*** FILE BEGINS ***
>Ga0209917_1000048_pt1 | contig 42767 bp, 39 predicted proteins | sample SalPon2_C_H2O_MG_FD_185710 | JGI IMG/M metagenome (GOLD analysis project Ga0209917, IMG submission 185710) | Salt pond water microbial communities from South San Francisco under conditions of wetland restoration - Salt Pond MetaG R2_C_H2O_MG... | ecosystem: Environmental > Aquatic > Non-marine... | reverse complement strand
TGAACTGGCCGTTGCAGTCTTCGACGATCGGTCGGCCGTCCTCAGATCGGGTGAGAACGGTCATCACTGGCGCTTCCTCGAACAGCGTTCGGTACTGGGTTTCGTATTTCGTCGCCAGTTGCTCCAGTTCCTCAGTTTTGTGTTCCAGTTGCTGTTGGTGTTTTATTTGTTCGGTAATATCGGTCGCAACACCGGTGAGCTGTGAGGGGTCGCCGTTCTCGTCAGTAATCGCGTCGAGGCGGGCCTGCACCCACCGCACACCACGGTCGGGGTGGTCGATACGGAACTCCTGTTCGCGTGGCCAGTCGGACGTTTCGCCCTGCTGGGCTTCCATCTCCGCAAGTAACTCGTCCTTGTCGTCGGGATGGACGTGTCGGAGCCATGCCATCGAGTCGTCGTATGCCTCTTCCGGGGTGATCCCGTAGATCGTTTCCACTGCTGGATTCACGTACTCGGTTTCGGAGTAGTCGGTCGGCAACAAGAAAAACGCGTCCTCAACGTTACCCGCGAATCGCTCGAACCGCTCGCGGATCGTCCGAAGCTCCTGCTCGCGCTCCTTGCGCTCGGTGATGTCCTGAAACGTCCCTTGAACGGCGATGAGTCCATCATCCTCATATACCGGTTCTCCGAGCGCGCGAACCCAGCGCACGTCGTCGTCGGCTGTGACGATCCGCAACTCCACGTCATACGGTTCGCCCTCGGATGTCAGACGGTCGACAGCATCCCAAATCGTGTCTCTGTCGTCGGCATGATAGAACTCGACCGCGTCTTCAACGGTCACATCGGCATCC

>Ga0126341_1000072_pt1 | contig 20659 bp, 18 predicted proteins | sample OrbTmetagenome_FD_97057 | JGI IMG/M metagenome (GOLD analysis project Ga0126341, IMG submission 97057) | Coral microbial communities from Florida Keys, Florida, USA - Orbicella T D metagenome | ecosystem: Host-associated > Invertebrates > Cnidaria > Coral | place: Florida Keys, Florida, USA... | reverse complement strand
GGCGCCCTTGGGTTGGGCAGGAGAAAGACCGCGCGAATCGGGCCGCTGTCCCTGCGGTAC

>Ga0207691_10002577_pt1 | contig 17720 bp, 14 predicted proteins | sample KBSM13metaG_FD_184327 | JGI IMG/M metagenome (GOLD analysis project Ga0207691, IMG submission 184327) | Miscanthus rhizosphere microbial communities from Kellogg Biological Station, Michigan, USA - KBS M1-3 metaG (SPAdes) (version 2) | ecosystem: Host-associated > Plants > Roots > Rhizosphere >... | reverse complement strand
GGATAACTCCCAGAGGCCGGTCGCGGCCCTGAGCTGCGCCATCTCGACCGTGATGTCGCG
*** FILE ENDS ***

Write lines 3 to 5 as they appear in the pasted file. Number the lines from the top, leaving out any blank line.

>Ga0126341_1000072_pt1 | contig 20659 bp, 18 predicted proteins | sample OrbTmetagenome_FD_97057 | JGI IMG/M metagenome (GOLD analysis project Ga0126341, IMG submission 97057) | Coral microbial communities from Florida Keys, Florida, USA - Orbicella T D metagenome | ecosystem: Host-associated > Invertebrates > Cnidaria > Coral | place: Florida Keys, Florida, USA... | reverse complement strand
GGCGCCCTTGGGTTGGGCAGGAGAAAGACCGCGCGAATCGGGCCGCTGTCCCTGCGGTAC

>Ga0207691_10002577_pt1 | contig 17720 bp, 14 predicted proteins | sample KBSM13metaG_FD_184327 | JGI IMG/M metagenome (GOLD analysis project Ga0207691, IMG submission 184327) | Miscanthus rhizosphere microbial communities from Kellogg Biological Station, Michigan, USA - KBS M1-3 metaG (SPAdes) (version 2) | ecosystem: Host-associated > Plants > Roots > Rhizosphere >... | reverse complement strand